June 6, 2008
State public health director reaches out to pool patrons who may be sick with Legionnaires’ disease
Two cases of Legionnaires’ disease reported in McHenry County
SPRINGFIELD, Ill. - Dr. Damon T. Arnold, Director of the Illinois Department of Public Health, is warning people who may have recently used the swimming pool and spa facilities at the Hampton Inn in McHenry about legionellosis. Two individuals, a McHenry County resident and a person from Michigan have been diagnosed with Legionnaires’ disease. Both are reported to have used the hot tub facility at the hotel on the same day at the end of May, and both have been hospitalized.
“Because not every person who used the swimming facilities at the hotel may have stayed at the hotel, and some patrons may live in other states, we want to make sure everyone is aware of the two confirmed cases of Legionnaires’ disease. Legionnaires’ can be severe, so we want to make sure people are informed,” said Dr. Arnold.
Today an Illinois Department of Public Health (IDPH) inspector, assisted by the McHenry County Health Department, performed a preliminary investigation of the swimming pool and spa facilities at the Hampton Inn. The inspector collected water samples that will be analyzed for legionella. IDPH is also working with the hotel to contact guests who stayed at the hotel since May 9 to inform them of the two Legionnaires’ cases and collect health information.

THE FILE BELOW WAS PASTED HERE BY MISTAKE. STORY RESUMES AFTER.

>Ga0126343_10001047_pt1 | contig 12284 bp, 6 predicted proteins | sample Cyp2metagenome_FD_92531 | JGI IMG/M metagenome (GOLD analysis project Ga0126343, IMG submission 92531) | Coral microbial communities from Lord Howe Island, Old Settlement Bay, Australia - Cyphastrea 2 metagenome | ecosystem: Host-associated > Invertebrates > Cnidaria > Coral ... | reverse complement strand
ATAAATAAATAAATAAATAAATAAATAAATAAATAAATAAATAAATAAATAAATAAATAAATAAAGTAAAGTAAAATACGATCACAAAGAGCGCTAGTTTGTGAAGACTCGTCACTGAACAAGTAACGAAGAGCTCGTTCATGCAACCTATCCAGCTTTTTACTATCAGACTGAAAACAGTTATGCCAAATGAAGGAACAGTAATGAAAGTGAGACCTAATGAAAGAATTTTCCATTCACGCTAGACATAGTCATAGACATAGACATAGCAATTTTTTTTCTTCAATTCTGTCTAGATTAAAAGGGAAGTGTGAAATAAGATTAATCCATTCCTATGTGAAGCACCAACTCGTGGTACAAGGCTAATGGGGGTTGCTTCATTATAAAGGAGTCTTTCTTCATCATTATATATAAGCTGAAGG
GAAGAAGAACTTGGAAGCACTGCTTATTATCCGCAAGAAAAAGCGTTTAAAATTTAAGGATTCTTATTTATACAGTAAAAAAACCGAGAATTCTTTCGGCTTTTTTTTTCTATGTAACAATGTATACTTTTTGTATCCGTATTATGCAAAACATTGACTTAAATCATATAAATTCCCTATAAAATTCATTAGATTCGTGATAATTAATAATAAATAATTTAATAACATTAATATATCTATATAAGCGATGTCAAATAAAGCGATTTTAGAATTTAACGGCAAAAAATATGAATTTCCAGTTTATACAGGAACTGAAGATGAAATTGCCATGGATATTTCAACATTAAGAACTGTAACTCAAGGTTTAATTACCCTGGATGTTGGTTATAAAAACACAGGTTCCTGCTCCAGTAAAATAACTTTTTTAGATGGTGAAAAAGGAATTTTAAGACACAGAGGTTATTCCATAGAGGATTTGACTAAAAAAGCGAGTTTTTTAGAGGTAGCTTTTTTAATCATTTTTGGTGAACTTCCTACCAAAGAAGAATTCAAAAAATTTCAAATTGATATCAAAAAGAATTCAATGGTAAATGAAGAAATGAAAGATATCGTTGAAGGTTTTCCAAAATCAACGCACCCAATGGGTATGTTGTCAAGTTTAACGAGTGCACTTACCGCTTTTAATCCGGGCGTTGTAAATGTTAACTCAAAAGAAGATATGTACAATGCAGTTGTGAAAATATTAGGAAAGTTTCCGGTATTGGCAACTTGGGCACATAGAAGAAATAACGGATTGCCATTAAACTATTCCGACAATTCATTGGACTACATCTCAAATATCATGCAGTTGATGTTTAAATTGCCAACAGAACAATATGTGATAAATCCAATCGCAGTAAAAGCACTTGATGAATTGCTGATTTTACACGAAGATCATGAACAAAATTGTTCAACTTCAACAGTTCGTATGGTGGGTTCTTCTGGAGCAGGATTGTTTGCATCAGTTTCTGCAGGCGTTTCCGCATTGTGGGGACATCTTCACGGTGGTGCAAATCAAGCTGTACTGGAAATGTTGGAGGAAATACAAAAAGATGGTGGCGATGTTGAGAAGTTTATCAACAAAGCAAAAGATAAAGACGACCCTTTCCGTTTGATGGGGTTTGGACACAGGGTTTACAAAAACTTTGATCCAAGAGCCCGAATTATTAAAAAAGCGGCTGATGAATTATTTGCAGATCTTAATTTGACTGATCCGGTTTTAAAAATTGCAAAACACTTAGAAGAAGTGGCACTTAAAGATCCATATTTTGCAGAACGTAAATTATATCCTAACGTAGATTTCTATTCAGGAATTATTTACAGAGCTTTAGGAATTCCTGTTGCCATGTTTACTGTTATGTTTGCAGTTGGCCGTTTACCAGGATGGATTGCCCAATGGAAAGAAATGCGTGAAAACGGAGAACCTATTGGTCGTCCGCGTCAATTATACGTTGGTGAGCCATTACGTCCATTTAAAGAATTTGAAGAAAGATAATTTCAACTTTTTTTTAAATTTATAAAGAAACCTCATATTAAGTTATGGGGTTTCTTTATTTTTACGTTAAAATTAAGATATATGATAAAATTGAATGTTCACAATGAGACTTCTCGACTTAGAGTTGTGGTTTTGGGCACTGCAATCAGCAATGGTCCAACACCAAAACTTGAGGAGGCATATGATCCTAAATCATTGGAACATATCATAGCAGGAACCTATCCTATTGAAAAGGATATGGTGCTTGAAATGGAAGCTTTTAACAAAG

Legionellosis can be a mild respiratory illness or it can be severe enough to cause death. The most common symptoms of legionellosis are fever (102 degrees F - 105 degrees F), chills and a cough. Some patients also have muscle aches, headaches, tiredness, loss of appetite and, occasionally, diarrhea. Antibiotics are used to treat the disease.
The period between exposure and onset of illness for Legionnaires' disease is two to 10 days, but most often five to six days.
Legionella is a bacteria found naturally in the environment. Legionella can grow in public swimming facilities, especially hot tubs or spas due to the warm water environment. Disinfection of affected facilities and post-cleanup sampling will be performed before the facility is allowed to re-open to the public.
Most people contract the disease by inhaling mist from a water source contaminated with the bacteria. All studies to date have shown that person-to-person spread does not occur. Outbreaks occur following the exposure of many individuals to a common source of the bacteria in the environment. Environmental testing is recommended only when multiple cases have the same potential exposure.
of Public Health
535 West Jefferson Street
Springfield, Illinois 62761
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